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This question already has an answer here:

Suppose we have $n$ different summands. Is it possible to get the sum x with a maximum of two of the $n$ summands (Below the m summands there can be several times the same one). For example you have the summands (2,4,6,7). So its possible to get the sum $2+4 =6$,$6=6$ but its impossible to get the sum $3$ or $1$ ect.

My idea of an algorithm would have the runtime $\mathcal{O}(n\log(n))$. Now I'm not sure if this is already aymptotically optimal ?

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marked as duplicate by Yuval Filmus algorithms Dec 9 '18 at 1:17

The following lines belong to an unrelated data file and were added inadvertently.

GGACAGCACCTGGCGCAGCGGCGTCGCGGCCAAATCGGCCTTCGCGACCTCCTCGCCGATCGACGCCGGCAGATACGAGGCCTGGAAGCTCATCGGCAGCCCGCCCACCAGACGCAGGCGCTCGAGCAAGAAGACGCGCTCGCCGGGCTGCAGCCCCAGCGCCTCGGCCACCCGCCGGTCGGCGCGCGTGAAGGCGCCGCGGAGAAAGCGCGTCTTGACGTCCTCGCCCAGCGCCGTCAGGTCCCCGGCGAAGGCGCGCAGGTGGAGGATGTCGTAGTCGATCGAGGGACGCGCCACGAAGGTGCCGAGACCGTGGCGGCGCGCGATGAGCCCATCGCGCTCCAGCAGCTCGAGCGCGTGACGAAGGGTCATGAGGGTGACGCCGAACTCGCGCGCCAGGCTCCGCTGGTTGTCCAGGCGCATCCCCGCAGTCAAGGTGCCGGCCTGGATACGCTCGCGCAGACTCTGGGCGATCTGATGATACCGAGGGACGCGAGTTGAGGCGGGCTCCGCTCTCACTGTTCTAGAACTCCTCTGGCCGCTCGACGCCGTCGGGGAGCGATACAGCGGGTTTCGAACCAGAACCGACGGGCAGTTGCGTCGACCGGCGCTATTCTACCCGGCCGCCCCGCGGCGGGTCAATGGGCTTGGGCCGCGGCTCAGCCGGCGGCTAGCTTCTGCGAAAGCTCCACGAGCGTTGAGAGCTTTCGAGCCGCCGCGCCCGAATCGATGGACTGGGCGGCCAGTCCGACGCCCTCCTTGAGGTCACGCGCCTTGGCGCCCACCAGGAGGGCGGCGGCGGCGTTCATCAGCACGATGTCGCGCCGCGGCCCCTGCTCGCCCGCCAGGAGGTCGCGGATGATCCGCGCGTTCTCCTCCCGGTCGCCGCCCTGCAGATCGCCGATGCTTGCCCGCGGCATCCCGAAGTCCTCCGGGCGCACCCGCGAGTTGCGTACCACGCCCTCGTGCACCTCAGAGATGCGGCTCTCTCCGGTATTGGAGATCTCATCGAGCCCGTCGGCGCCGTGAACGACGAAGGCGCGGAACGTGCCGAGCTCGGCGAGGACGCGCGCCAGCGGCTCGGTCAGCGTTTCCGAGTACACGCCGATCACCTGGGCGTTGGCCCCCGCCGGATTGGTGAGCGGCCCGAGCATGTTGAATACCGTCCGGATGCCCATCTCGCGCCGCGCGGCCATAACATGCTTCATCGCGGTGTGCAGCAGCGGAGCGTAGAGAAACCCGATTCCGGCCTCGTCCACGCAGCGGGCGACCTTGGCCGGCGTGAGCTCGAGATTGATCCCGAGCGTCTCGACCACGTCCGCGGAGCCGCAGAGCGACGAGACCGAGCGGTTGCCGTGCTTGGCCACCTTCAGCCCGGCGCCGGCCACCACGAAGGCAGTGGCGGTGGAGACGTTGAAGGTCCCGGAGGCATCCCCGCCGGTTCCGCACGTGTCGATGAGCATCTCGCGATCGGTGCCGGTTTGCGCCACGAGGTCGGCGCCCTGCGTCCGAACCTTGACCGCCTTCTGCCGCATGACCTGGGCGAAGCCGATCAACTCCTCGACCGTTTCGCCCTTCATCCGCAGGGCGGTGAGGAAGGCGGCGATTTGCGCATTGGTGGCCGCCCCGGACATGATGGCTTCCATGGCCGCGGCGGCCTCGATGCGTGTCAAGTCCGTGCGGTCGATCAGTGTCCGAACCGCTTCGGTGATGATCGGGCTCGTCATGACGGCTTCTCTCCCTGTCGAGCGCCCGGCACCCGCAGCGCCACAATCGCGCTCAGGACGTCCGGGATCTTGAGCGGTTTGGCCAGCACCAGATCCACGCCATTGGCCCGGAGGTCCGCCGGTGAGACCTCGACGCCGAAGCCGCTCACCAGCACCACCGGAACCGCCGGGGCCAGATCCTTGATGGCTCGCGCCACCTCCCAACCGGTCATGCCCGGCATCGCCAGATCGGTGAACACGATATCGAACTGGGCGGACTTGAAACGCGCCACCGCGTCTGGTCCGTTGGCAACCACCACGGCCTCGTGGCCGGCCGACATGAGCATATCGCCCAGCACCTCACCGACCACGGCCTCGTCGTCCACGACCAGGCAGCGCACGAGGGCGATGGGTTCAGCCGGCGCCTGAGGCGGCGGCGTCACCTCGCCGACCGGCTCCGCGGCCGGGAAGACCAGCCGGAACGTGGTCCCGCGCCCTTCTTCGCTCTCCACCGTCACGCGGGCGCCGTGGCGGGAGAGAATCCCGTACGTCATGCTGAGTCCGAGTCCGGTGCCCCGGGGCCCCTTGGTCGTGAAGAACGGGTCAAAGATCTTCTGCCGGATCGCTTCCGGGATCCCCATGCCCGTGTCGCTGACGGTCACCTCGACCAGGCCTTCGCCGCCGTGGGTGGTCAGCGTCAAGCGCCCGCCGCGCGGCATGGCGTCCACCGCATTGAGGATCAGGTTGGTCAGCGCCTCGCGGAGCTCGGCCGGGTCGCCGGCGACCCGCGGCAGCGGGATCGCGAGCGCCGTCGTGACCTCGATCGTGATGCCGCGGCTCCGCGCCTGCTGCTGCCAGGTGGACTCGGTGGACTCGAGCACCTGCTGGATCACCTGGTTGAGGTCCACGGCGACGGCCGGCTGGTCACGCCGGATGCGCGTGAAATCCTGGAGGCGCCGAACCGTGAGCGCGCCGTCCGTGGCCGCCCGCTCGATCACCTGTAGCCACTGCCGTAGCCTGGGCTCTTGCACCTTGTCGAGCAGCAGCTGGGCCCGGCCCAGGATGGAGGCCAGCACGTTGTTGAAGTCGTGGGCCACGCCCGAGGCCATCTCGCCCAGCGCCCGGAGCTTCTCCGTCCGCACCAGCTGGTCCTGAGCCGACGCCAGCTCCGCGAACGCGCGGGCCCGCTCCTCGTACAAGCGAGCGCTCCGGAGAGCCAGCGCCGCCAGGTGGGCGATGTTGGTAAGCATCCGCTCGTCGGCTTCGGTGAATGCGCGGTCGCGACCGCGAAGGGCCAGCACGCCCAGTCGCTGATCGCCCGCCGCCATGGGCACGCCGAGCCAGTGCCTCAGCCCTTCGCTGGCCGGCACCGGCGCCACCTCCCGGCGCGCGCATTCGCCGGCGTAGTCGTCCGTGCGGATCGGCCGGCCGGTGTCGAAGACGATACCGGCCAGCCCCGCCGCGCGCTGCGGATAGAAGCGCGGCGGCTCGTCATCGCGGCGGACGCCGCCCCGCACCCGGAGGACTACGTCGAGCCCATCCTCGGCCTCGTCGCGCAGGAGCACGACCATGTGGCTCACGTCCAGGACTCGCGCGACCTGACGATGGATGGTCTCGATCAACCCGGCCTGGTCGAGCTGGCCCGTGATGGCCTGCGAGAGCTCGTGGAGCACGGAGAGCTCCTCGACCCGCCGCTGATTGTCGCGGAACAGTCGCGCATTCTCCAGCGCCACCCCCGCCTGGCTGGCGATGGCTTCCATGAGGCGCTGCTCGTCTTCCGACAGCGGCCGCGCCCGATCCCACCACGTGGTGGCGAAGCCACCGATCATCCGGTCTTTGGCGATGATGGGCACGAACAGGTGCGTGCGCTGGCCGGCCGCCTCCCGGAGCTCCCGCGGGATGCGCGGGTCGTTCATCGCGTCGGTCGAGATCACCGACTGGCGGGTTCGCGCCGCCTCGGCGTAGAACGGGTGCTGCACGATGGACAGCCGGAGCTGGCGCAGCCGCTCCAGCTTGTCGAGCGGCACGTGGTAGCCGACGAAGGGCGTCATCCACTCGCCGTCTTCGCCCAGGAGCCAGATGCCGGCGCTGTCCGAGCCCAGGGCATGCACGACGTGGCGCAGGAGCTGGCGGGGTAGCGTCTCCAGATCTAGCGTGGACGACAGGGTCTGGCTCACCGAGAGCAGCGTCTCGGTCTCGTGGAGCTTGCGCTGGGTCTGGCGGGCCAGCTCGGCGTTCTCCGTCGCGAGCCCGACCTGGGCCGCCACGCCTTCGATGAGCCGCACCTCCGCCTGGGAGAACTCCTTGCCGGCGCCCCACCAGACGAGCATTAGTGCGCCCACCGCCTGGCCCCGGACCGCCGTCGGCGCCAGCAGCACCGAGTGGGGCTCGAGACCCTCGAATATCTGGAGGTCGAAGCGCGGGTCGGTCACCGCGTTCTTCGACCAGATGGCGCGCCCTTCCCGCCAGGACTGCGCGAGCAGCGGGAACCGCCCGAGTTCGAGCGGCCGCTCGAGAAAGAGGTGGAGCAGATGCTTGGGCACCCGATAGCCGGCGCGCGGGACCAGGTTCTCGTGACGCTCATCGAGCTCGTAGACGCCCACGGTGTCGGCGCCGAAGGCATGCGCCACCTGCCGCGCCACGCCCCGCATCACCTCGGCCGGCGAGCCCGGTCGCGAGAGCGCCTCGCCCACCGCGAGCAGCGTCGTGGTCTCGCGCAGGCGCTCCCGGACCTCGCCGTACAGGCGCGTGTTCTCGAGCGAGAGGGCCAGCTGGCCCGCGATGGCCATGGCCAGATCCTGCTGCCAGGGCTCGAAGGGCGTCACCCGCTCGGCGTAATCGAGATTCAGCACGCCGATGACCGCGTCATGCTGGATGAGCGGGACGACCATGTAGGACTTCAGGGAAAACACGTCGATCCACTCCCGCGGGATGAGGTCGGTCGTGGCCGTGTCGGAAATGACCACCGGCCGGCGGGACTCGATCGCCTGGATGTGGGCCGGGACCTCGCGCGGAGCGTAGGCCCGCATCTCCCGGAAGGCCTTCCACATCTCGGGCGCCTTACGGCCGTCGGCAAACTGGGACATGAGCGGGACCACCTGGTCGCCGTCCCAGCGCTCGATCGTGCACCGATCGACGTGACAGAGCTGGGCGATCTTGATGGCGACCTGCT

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  • $\begingroup$ Not sure what you are asking. Is the sum of the two largest summands the maximum you wanted? You can find those two in $O(n)$. $\endgroup$ – Apass.Jack Nov 8 '18 at 20:20
  • $\begingroup$ @Apass.Jack i added an example $\endgroup$ – faeif Nov 8 '18 at 20:47
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If the numbers have a limit on their value, i.e. all numbers are smaller than $m$, then you can get runtime of $O(n + m)$: in an array $t$ of size $m$, for each number $a$ in the set of summands, check if $t[x - a] > 0$: if yes, then the answer is $(a, x - a)$. If not, set $t[a] = 1$ and continue with the next number.

This can be slightly improved with assigning values in buckets, but the worst time complexity will be $O(nm)$.

Otherwise, $O(n \log n)$ is the optimal complexity.

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